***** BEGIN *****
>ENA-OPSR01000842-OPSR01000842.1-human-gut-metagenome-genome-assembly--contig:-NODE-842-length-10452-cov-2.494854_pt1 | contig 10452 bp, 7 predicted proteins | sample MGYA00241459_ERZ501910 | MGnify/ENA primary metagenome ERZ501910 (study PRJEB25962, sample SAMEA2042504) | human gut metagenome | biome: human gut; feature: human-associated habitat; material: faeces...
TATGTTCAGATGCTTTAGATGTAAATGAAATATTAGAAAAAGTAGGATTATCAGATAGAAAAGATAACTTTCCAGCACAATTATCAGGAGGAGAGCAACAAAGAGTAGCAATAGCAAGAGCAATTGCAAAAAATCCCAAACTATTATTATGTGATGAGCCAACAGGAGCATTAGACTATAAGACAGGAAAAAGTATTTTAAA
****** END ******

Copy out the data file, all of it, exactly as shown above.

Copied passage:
>ENA-OPSR01000842-OPSR01000842.1-human-gut-metagenome-genome-assembly--contig:-NODE-842-length-10452-cov-2.494854_pt1 | contig 10452 bp, 7 predicted proteins | sample MGYA00241459_ERZ501910 | MGnify/ENA primary metagenome ERZ501910 (study PRJEB25962, sample SAMEA2042504) | human gut metagenome | biome: human gut; feature: human-associated habitat; material: faeces...
TATGTTCAGATGCTTTAGATGTAAATGAAATATTAGAAAAAGTAGGATTATCAGATAGAAAAGATAACTTTCCAGCACAATTATCAGGAGGAGAGCAACAAAGAGTAGCAATAGCAAGAGCAATTGCAAAAAATCCCAAACTATTATTATGTGATGAGCCAACAGGAGCATTAGACTATAAGACAGGAAAAAGTATTTTAAA